A transcoding job sees even less gain from fast memory than a file compression workload. You’ll see marginal speed-ups from DDR3-800 to DDR3-1333, but the amount of time you shave from an app like MainConcept is minimal.

Buy Fast/Low-Latency Memory

Despite marginal gains in application performance, the bottom line here is simple: if you want to get the best horsepower out of a Llano-based APU, that graphics engine needs to breathe. Memory able to support a high data rate at low latencies is absolutely imperative for the best possible frame rates in games.

Don’t sweat DDR3-1866 if it means CAS 8 or 9 timings. Aggressively-tuned DDR3-1600 looks to be the sweet spot. We had luck getting our Kingston HyperX DDR3-2133 kit running at DDR3-1600 CAS 7 on a couple of boards, but not the ASRock board we eventually used for testing. Even at CAS 8, though, performance was superb.

  • whatisupthere
    Great review! Thanks Toms
    Reply
  • Tamz_msc
    Another win for AMD!
    Reply
  • SteelCity1981
    So then what's the point of getting the Turbo Core versions when they are going to be Turbo Clocked slower then the none Turbo Clocked versions...
    Reply
  • cangelini
    SteelCity1981So then what's the point of getting the Turbo Core versions when they are going to be Turbo Clocked slower then the none Turbo Clocked versions...
    They don't want you to see better performance from a cheaper APU in single-threaded apps by pushing Turbo Core further ;-)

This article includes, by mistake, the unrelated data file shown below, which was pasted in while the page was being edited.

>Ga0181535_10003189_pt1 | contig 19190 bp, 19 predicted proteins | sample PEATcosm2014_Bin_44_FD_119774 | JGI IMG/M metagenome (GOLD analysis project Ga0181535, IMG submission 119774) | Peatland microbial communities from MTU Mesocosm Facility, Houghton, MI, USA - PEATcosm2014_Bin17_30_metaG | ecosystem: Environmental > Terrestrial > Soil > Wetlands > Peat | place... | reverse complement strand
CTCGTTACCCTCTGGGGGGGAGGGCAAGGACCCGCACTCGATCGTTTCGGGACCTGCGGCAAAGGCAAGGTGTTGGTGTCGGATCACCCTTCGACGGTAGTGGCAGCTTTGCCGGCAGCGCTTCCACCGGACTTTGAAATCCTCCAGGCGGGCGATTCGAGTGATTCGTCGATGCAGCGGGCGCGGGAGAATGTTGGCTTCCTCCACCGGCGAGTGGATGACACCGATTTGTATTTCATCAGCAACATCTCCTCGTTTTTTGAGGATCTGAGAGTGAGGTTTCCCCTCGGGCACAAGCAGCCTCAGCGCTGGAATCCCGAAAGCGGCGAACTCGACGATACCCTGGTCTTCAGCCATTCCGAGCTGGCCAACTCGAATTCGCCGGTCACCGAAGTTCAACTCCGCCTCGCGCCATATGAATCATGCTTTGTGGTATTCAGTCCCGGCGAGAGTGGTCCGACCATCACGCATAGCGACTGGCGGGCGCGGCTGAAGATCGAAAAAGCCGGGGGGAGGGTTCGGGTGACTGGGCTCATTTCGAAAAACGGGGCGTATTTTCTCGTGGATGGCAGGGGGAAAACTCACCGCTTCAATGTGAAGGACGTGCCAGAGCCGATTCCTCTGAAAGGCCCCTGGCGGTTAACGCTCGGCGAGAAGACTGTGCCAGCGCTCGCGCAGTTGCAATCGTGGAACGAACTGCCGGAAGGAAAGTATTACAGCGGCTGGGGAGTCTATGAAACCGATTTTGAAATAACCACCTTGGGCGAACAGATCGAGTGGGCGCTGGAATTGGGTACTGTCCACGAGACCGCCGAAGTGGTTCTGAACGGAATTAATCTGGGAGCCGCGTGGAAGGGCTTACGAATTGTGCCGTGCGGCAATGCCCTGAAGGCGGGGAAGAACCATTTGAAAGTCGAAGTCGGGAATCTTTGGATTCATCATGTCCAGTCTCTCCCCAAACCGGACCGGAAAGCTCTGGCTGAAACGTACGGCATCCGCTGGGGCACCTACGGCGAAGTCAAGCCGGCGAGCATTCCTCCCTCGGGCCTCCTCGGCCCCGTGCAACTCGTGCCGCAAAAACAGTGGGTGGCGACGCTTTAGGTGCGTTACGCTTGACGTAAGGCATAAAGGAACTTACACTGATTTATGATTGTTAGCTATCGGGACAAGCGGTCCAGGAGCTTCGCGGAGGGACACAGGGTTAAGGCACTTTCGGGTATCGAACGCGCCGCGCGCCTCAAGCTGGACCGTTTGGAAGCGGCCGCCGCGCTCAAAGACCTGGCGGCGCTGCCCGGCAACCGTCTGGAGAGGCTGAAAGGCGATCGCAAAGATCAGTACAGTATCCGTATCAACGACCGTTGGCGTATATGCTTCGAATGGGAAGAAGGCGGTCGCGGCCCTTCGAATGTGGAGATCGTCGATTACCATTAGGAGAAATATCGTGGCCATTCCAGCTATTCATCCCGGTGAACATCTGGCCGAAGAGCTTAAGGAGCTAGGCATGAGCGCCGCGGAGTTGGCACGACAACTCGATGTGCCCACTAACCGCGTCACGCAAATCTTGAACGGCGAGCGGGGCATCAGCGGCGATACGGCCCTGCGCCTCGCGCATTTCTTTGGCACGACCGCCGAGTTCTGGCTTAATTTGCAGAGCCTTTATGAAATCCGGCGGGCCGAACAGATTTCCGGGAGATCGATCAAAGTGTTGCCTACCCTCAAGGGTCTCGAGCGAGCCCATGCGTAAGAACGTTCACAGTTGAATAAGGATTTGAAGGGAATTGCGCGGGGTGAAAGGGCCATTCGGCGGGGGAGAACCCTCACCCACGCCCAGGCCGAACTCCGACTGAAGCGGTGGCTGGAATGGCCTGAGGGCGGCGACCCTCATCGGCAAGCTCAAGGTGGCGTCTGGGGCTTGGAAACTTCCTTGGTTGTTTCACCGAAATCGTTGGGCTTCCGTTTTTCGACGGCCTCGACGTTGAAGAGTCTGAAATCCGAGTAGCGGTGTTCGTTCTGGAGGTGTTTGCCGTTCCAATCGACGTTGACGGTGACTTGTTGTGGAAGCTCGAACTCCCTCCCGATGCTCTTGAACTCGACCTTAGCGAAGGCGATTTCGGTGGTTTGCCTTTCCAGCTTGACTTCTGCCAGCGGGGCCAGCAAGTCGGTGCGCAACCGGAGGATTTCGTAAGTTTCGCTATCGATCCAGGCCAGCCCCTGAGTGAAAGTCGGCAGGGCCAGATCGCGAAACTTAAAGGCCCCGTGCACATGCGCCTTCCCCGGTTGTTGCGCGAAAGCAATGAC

Reply
  • Known2Bone
    i really wanted see some amazing gains in the content creation department what with all that gpu power on chip... oh well games are fun too!
    Reply
  • ivan_chess
    I think this would be good for a young kid's PC. It would be enough to run educational software and a web browser. When he grows up to be a gamer it would be time to replace the whole machine anyway.
    Reply
  • DjEaZy
    ... it's may be not the greatest APU for desktop... but it will be a powerful thingy in a laptop... the review was nice... but in the gaming department... would be nice to see a standard 15,x'' laptop resolution tests @ 1366x768... or something like that...
    Reply
  • Mathos
    Actually if you want good DDR3 1600 with aggressive timings, the Ripjaws X series memory that I have does DDR3 1600 at 7-8-7-24 at 1.5v, not all that expensive when it comes down to it either.
    Reply
  • Stardude82
    This makes little sense. An Athlon II X3 445 ($75) and a HD 5570 ($60, on a good day you can get a 5670 for the same price) would provide better performance for the same price ($135) and not have to worry about the RAM you use.

    So is AM3+ going to be retired in favor of FM1 in the near future? Why are there chipset at all? Why isn't everything SOC by now?

    Otherwise this is a very good CPU. If AMD has used 1 MB level 2 caches in their quads when they came out with the Deneb Propus die, they would be much more competitive.
    Reply
  • crisan_tiberiu
    stardude82This makes little sense. An Athlon II X3 445 ($75) and a HD 5570 ($60, on a good day you can get a 5670 for the same price) would provide better performance for the same price ($135) and not have to worry about the RAM you use. what about power consumption?
    Reply